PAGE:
As the director of the Central Intelligence Agency, Gen. Michael Hayden should have some insight on the biggest threats facing the U.S. But when Hayden recently described what he saw as the most troublesome trend over the next several decades, it wasn't terrorism or climate change. It was overpopulation in the poorest parts of the world. "By mid-century, the best estimates point to a world population of more than 9 billion," Hayden said in a speech at Kansas State University. "Most of that growth will occur in countries least able to sustain it." The sheer increase in population, Hayden argued, could fuel instability and extremism, not to mention worsening climate change and making food and fuel all the more scarce. Population is the essential multiplier for any number of human ills.
Back in the 1970s, Hayden's argument wouldn't have been surprising. That era, which saw the birth of the modern environmental movement (the first Earth Day was observed in 1970), was obsessed with the idea of global limits, that without drastic intervention, we were doomed to overpopulation. Books like Paul Erhlich's The Population Bomb warned that the Earth was reaching the end of its carrying capacity, and that within decades, hundreds of millions of people would starve to death. The only way to avoid this Malthusian fate was rigid population control, which many environmentalists were in favor of.
Fast-forward 30 years, however, and the situation has changed. The mass famines that Erhlich and others prophesized never happened, and while population growth has continued an estimated 6.8 billion people now live on Earth and on the whole, the world is better off today than it has ever been. A Green Revolution helped a growing planet feed itself, while the forces of globalization helped lift hundreds of millions in the developing world out of poverty, even as population continued to rise. As the years passed, overpopulation has dropped from the vocabulary of most environmentalists, partially due to the controversies that surrounded state-mandated birth control in countries like China, with its one-child policy. Though simple arithmetic will tell you that the bigger the global population becomes, the harder it will be to reduce greenhouse gas emissions, you rarely see the population connection made explicit in major environmental reports. "Environmentalists came to realize how complicated and sensitive this issue was," says Robert Engleman, vice-president for programs at the Worldwatch Institute, and the author of the new book More: Population, Nature and What Women Want. "People didn't want to tell their neighbors and friends how to have kids."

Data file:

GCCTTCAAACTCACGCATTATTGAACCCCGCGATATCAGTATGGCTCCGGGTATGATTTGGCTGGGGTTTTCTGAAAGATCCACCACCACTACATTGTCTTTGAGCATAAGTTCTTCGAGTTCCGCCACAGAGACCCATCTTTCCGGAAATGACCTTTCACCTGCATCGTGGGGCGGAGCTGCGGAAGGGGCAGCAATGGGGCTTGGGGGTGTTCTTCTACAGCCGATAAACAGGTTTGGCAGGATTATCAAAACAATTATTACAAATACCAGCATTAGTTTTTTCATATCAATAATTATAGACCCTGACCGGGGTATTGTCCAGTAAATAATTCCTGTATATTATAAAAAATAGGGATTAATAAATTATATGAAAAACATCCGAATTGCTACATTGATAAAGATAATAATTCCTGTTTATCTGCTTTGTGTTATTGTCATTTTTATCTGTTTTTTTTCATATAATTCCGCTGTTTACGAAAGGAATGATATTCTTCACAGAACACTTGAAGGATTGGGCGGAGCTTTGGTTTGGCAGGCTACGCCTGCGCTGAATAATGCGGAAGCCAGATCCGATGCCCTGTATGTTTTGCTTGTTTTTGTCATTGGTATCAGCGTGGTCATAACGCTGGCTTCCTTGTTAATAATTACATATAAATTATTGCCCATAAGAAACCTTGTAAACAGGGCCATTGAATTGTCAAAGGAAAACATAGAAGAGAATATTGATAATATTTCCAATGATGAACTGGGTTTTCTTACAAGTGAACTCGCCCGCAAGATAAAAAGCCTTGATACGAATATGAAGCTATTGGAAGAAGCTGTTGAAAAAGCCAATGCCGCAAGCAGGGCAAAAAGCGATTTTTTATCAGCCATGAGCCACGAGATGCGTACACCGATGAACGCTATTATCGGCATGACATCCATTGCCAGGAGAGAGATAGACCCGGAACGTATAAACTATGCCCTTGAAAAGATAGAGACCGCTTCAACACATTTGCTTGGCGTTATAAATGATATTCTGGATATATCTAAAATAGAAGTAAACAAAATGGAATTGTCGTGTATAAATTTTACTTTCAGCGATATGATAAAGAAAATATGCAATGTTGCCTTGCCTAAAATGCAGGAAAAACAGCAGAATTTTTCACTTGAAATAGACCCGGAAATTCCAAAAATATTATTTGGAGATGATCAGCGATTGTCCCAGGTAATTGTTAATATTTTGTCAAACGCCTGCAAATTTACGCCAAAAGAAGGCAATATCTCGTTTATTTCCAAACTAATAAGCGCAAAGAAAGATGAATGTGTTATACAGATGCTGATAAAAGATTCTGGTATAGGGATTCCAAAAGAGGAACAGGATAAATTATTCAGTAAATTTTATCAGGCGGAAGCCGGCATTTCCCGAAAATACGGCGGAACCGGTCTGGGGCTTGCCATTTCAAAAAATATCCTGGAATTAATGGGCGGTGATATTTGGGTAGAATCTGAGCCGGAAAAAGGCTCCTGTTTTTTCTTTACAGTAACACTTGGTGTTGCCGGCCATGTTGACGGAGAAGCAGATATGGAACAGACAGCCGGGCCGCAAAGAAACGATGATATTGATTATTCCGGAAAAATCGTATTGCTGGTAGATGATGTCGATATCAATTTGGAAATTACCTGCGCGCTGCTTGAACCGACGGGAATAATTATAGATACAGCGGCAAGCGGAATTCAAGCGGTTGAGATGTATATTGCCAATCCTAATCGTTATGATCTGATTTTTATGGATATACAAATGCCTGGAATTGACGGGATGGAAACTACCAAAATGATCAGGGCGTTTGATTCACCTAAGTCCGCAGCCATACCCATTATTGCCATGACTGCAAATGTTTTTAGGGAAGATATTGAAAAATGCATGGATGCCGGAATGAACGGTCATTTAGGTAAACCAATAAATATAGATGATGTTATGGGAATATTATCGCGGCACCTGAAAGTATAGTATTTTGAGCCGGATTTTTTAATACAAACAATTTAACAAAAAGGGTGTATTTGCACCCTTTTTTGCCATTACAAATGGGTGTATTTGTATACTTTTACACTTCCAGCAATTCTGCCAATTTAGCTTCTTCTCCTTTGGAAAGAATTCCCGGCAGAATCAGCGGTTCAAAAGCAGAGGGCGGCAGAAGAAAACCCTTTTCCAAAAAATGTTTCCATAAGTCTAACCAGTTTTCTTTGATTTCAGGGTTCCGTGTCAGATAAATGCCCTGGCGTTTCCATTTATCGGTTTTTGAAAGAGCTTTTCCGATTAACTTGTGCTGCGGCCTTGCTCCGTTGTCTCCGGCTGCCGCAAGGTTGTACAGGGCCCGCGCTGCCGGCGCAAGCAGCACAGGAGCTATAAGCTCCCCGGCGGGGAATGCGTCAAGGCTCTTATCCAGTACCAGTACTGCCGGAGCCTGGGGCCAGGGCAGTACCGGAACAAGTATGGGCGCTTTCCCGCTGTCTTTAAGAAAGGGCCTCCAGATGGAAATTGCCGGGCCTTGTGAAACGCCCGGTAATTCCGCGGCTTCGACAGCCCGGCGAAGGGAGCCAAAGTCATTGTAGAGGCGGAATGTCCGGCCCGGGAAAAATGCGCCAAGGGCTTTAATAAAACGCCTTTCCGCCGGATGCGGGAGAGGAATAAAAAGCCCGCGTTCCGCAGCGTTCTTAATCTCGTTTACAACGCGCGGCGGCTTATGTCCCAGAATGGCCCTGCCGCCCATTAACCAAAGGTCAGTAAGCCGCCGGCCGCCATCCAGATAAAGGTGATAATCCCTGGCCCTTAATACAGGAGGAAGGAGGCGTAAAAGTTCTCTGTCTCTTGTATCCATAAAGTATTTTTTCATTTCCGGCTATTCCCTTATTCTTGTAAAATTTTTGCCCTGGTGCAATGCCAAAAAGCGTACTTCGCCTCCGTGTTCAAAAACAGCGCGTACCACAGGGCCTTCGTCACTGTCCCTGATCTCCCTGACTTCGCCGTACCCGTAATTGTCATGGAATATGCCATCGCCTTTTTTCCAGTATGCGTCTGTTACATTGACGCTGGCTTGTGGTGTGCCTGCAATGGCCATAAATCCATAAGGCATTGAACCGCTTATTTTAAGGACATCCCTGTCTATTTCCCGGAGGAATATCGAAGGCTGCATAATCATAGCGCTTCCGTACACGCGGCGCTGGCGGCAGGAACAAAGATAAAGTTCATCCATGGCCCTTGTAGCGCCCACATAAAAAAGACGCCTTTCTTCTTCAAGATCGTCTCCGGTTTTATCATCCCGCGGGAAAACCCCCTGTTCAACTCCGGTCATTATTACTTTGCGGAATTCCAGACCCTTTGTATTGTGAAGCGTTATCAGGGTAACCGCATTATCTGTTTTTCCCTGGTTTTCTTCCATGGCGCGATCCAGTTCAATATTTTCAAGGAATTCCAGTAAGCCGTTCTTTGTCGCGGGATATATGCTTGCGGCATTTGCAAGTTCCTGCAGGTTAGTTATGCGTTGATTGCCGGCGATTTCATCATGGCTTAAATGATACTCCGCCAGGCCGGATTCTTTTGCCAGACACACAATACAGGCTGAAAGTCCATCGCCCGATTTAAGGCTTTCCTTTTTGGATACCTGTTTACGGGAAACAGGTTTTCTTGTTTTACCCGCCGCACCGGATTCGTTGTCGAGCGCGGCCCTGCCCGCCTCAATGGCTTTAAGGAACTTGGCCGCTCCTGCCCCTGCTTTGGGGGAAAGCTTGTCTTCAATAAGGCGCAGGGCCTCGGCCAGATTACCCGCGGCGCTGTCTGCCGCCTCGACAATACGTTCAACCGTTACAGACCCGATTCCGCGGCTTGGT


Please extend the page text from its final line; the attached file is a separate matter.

But now, the pendulum is shifting back. The sudden spike in both food and fuel prices is raising concerns that we may not be able to grow forever, that even with the best technological innovation, the planet may have limits. It's becoming increasingly clear that if we can't curb carbon emissions in a world of 6.8 billion, it may be impossible to do when there are 9 billion of us. And while population growth has slowed drastically in many countries in Western Europe and in Japan, where women are having fewer and fewer babies, it's still rising in much of the developed world and for that matter, in the United States. "You really can't talk about the supply and demand imbalance that is sending energy and food prices up without acknowledging that we are adding 78 million people each year, the equivalent of a new Idaho every week," says Engleman.
The question remains though: what can we do about population? State-mandated birth control is essentially unfair and a policy no American government would ever support. But in his new book, Engleman makes the argument that the government doesn't need to get involved. The key to limiting population growth, he says, is to give control over procreation to women. In society after society, even in countries where large families have always been the norm, when women take control over family size, birth rates shrink. "They don't have to be coerced," says Engleman. "This will happen as long as women are in charge."
I've seen this transition happen myself. In Japan, where I spent a year as a foreign correspondent, large families were once the norm, and women rarely worked. That's changed and Japan's birth rate has plummeted as women seek professional and personal fulfillment beyond having children. But that change has yet to occur in those parts of the developing world that are growing fastest, such as Uganda, where population is rising at 3.6%, the highest rate in the world. That's what Gen. Hayden is worried about that bursting population will turn struggling nations like Uganda into basket cases, with political and environmental consequences for the rest of the world. For the U.S., the best option is vigorous foreign aid that helps make contraception safe, reliable and accessible in every country too often women in the developing world who want to use contraception, can't get it. "The funding for contraception aid has been stagnant for decades," says Engleman. "Americans need to influence their government to get behind this." If we don't, we may find out very soon just what the limits of the Earth are. It's not just feminism to support population control it's environmentalism.